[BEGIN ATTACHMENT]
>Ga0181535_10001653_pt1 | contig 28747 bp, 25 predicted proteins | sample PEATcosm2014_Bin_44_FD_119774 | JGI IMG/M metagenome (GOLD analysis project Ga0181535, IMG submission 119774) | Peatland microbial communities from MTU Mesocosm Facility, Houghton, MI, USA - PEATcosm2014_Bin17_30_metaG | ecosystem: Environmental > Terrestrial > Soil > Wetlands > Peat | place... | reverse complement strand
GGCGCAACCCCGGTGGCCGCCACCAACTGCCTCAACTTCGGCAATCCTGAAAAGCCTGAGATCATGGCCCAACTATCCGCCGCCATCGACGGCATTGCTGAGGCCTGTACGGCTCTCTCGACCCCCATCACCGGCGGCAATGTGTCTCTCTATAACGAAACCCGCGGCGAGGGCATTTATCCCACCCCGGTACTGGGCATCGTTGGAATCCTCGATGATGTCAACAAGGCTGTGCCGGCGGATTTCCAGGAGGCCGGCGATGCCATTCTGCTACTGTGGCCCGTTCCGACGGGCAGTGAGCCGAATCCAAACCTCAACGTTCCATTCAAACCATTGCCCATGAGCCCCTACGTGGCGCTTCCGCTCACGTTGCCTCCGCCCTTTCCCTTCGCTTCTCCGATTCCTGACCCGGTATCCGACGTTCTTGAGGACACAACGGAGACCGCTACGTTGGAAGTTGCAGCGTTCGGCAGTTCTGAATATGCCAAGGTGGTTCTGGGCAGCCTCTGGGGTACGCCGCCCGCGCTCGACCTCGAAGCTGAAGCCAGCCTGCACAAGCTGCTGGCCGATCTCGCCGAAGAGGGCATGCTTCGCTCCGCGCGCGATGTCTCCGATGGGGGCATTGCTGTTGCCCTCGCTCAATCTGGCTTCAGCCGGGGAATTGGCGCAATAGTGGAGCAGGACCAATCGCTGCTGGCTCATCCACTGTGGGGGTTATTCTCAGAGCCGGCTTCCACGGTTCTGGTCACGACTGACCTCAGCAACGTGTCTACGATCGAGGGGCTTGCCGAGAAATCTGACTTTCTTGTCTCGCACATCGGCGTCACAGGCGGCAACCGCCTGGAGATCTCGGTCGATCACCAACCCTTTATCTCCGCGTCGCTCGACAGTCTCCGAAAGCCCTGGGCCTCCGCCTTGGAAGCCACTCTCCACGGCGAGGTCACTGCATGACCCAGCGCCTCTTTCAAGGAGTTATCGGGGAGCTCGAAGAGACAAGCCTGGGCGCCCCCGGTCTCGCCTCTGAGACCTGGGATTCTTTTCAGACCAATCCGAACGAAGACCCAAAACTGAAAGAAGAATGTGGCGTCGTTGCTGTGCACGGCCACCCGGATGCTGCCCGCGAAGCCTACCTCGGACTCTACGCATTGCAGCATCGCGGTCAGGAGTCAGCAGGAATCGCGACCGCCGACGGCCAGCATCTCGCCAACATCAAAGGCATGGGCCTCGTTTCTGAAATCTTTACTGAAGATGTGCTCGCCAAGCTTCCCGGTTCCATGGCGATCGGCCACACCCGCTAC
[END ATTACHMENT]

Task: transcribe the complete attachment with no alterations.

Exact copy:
>Ga0181535_10001653_pt1 | contig 28747 bp, 25 predicted proteins | sample PEATcosm2014_Bin_44_FD_119774 | JGI IMG/M metagenome (GOLD analysis project Ga0181535, IMG submission 119774) | Peatland microbial communities from MTU Mesocosm Facility, Houghton, MI, USA - PEATcosm2014_Bin17_30_metaG | ecosystem: Environmental > Terrestrial > Soil > Wetlands > Peat | place... | reverse complement strand
GGCGCAACCCCGGTGGCCGCCACCAACTGCCTCAACTTCGGCAATCCTGAAAAGCCTGAGATCATGGCCCAACTATCCGCCGCCATCGACGGCATTGCTGAGGCCTGTACGGCTCTCTCGACCCCCATCACCGGCGGCAATGTGTCTCTCTATAACGAAACCCGCGGCGAGGGCATTTATCCCACCCCGGTACTGGGCATCGTTGGAATCCTCGATGATGTCAACAAGGCTGTGCCGGCGGATTTCCAGGAGGCCGGCGATGCCATTCTGCTACTGTGGCCCGTTCCGACGGGCAGTGAGCCGAATCCAAACCTCAACGTTCCATTCAAACCATTGCCCATGAGCCCCTACGTGGCGCTTCCGCTCACGTTGCCTCCGCCCTTTCCCTTCGCTTCTCCGATTCCTGACCCGGTATCCGACGTTCTTGAGGACACAACGGAGACCGCTACGTTGGAAGTTGCAGCGTTCGGCAGTTCTGAATATGCCAAGGTGGTTCTGGGCAGCCTCTGGGGTACGCCGCCCGCGCTCGACCTCGAAGCTGAAGCCAGCCTGCACAAGCTGCTGGCCGATCTCGCCGAAGAGGGCATGCTTCGCTCCGCGCGCGATGTCTCCGATGGGGGCATTGCTGTTGCCCTCGCTCAATCTGGCTTCAGCCGGGGAATTGGCGCAATAGTGGAGCAGGACCAATCGCTGCTGGCTCATCCACTGTGGGGGTTATTCTCAGAGCCGGCTTCCACGGTTCTGGTCACGACTGACCTCAGCAACGTGTCTACGATCGAGGGGCTTGCCGAGAAATCTGACTTTCTTGTCTCGCACATCGGCGTCACAGGCGGCAACCGCCTGGAGATCTCGGTCGATCACCAACCCTTTATCTCCGCGTCGCTCGACAGTCTCCGAAAGCCCTGGGCCTCCGCCTTGGAAGCCACTCTCCACGGCGAGGTCACTGCATGACCCAGCGCCTCTTTCAAGGAGTTATCGGGGAGCTCGAAGAGACAAGCCTGGGCGCCCCCGGTCTCGCCTCTGAGACCTGGGATTCTTTTCAGACCAATCCGAACGAAGACCCAAAACTGAAAGAAGAATGTGGCGTCGTTGCTGTGCACGGCCACCCGGATGCTGCCCGCGAAGCCTACCTCGGACTCTACGCATTGCAGCATCGCGGTCAGGAGTCAGCAGGAATCGCGACCGCCGACGGCCAGCATCTCGCCAACATCAAAGGCATGGGCCTCGTTTCTGAAATCTTTACTGAAGATGTGCTCGCCAAGCTTCCCGGTTCCATGGCGATCGGCCACACCCGCTAC